Joe Flaherty 1941-2024

Remembering a consummate comedy team player. Plus: one of 2023's best movies comes to VOD.

Joe Flaherty 1941-2024

Joe Flaherty has left the building at 82. He was the one comic genius from the graduating class of Second City TV who didn’t go on to become a household name/instantly recognizable face like his troupe-mates John Candy, Martin Short, Catherine O’Hara, Eugene Levy, Harold Ramis, Rick Moranis, and Andrea Martin. I’m not arguing that he was the funniest of the bunch, but he was just as funny and it’s possible his career was hampered because he simply wasn’t as funny looking. Jumping from network to syndication to pay TV over the years, “SCTV” came on like “SNL”’s seedy but inexplicably hilarious little brother – the kind of show you caught late at night after coming home stoned from a party in your twenties and weren’t sure the next morning whether you saw it at all. Flaherty was the utility player, able to do just about anything, but his main comic key was irascible deflation, best exemplified by Count Floyd of “Monster Chiller Horror Theatre” desperately trying to pump up the Z-grade movies he was forced to host.

Or SCTV station president Guy Caballero with his latest programming scam.

He also specialized in unwarranted enthusiasm, viz., his Big Jim McBob of the Farm Report.

Or that epitome of D-list showbiz flopsweat, talk show host Sammy Maudlin.

Flaherty’s impressions of famous people weren’t so much accurate as they were baroque caricatures that highlighted a few physical tics until they seemed to take over his entire body.

And I’m cheered by the sheer variety of the stars he imitated, per his Wikipedia page:

Where Candy, Short, O’Hara, et al went on to Hollywood movies as leads or invaluable comic support, Flaherty’s post-SCTV life mostly consisted of featured bits in films like “Back to the Future II” and “Happy Gilmore,” and cameo appearances on sitcoms like “Married… With Children.” The glorious exception is the 1999-2000 cult sitcom “Freaks and Geeks,” which lasted for one season, launched the careers of James Franco, Linda Cardellini, Seth Rogen, and Jason Segel, among others, and gave Flaherty one more shot at pop-culture immortality as cluelessly straight dad Harold Weir.

I leave you with evidence that Joe Flaherty was somehow both the consummate team player of the SCTV crew and its sneakiest virtuoso star: One of a handful of “5 Neat Guys” sketches in which, if you watch him closely, you can see an entire subtextual narrative about a cheerful but hopeless alcoholic.

Rest in peace, Joe – and Sammy, Guy, Count Floyd, "N." All of you.

Juliette Binoche and Benoît Magimel in "The Taste of Things"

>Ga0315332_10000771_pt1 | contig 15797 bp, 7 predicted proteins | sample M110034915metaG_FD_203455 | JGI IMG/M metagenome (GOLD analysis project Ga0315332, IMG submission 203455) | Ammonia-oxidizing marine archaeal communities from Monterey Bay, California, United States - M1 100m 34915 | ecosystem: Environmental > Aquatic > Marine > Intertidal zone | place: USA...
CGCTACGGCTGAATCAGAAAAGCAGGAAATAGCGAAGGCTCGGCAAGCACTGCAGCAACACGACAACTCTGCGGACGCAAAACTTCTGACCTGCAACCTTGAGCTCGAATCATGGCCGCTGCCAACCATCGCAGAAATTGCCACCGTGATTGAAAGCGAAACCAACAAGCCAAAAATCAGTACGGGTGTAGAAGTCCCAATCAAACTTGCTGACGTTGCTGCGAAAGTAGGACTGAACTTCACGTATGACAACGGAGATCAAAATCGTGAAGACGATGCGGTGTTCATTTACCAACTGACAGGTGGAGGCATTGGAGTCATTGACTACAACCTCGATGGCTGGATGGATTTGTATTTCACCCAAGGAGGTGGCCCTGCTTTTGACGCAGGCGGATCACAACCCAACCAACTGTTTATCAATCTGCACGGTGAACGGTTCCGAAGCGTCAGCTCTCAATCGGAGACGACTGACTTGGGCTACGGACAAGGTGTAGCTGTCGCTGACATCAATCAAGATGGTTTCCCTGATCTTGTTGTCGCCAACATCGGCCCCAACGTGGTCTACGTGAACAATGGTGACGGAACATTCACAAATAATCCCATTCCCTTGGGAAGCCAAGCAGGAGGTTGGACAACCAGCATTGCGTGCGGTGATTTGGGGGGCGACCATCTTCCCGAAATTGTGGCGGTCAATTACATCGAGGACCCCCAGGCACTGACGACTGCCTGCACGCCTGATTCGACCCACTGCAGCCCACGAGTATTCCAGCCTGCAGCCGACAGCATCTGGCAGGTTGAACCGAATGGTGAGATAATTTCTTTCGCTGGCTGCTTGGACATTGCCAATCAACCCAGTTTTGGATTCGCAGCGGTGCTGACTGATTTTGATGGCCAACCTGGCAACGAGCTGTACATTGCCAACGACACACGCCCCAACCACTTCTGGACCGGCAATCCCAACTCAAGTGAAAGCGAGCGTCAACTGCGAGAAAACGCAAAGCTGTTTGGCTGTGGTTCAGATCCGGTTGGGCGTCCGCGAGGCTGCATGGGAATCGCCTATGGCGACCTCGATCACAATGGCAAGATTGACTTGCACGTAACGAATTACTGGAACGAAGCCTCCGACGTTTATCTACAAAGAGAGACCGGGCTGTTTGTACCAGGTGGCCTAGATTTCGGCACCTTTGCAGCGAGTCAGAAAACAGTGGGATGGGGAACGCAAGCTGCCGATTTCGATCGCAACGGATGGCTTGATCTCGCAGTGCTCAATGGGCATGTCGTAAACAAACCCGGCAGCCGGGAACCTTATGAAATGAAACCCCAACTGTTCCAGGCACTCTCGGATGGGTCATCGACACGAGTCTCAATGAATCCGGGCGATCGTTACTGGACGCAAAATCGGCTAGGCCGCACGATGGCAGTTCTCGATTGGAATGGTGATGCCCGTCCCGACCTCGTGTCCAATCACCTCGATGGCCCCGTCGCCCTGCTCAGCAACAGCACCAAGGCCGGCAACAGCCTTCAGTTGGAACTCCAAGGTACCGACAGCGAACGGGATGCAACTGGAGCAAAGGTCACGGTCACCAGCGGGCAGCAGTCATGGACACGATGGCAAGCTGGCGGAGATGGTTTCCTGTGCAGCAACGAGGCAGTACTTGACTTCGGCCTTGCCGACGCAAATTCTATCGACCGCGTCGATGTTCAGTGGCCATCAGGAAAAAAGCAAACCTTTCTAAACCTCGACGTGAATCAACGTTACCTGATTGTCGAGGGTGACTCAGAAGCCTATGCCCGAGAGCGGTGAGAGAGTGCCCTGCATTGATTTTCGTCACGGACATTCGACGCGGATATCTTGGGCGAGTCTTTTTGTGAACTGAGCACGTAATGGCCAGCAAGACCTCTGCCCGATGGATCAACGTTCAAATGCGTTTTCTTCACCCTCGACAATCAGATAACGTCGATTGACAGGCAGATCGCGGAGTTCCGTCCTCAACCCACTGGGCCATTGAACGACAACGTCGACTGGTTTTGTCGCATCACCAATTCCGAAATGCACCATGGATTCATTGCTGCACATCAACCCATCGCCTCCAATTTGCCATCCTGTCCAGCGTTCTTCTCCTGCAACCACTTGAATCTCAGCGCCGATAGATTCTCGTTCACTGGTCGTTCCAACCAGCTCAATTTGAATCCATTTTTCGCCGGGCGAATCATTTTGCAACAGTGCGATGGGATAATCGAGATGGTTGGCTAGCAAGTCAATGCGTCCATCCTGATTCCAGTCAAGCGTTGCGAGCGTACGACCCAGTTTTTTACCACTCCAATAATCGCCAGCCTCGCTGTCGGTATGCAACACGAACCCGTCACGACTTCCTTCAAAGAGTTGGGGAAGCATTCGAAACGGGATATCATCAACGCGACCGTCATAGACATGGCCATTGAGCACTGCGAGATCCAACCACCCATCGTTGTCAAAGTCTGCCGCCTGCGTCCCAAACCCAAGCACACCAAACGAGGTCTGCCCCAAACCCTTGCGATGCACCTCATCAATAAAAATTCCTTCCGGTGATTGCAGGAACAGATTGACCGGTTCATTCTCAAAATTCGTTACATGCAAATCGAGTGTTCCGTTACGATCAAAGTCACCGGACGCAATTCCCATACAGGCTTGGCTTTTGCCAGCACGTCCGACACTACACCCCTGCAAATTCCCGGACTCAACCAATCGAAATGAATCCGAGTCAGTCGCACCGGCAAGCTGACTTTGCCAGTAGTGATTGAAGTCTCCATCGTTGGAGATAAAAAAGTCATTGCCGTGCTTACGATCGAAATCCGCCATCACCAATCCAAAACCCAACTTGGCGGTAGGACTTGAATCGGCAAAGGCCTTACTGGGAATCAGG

"The Taste of Things" (⭐ ⭐ ⭐ 1/2) has arrived on streaming platforms – specifically, Amazon, Apple TV, and Fandango’s Vudu – for the low, low rental fee of $4.99 ($5.99 on Apple TV) and the entirely reasonable purchase price of $14.99. I generally recommend renting on-demand titles rather than buying them – DVD/Blu-ray is the way to go if you must own – but this is one of those food-prep movies that can slow you into a state of mesmerized rapture, a kind of foodie zazen, that’s worth revisiting when the world is too much with you. I reviewed it in February when it came to theaters and had this, in part, to say:

It stars Juliette Binoche because I guess it has to. She plays Eugénie, the long-serving personal cook for the renowned gourmand and restaurateur Dodin- Bouffant in 1880s France. (The film has been adapted from a 1924 novel by Marcel Rouff, who based his fictional epicure on his gastronome friend Curnonsky and the original French foodie Jean Anthelme Brillat-Savarin.) Benoît Magimel plays Dodin-Bouffant, and the fact that he and Binoche were life partners from 1998 to 2003, with a daughter between them, is germane to the film, which sees food and its preparation as the form of intimacy closest to physical love. The divide between master and servant has long since been whisked away, if it ever was present, and the time the two spend together in the sunlit country kitchen is silent, busy, and content. This is a marriage in everything but name, which is why Dodin-Bouffant decides he wants to make it official and why Eugénie decides that that would spoil everything.

Writer-director Tràn Anh Hùng – his debut film was “The Scent of Green Papaya” back in 1993 – has a healthy sense of perversity, beginning “The Taste of Things” where most food movies climax: With the luxuriously attentive filming of a meal being made. The opening scene, 38 minutes in length, is nearly silent except for the chop of the knife and the sizzle of the pan, Eugénie attended by two young assistants, Violette (Galatéa Belugi) and Pauline (Bonnie Chagneau-Ravoire), the latter a solemnly beautiful adolescent with the palate of a prodigy. Loins of veal. Fresh langoustine. A ball of dough formed into a vol au vent: a bowl of puff pastry stuffed with steaming seafood stew. … “The Taste of Things” is admittedly longer on food than on plot. In a way it’s a series of short stories in the form of meals, connected by observations of a relationship and the recreation of a vanished time and place. Its mode is one of quiet exaltation and its true subject is the place where the sensual and the sensuous merge into one. You might want to eat beforehand.

Or you might want to eat afterwards; I’ve never been entirely sure whether a great food movie – like this or “Babette’s Feast” or “The Big Night” – is better experienced on a full stomach (to forestall gastric grumblings loud enough to hear in the lobby) or an empty one (to better appreciate the resplendent meal you’ll surely be savoring later). Either way, to watch “The Taste of Things” with only a tub of popcorn and some Junior Mints constitutes the highest form of sacrilege.

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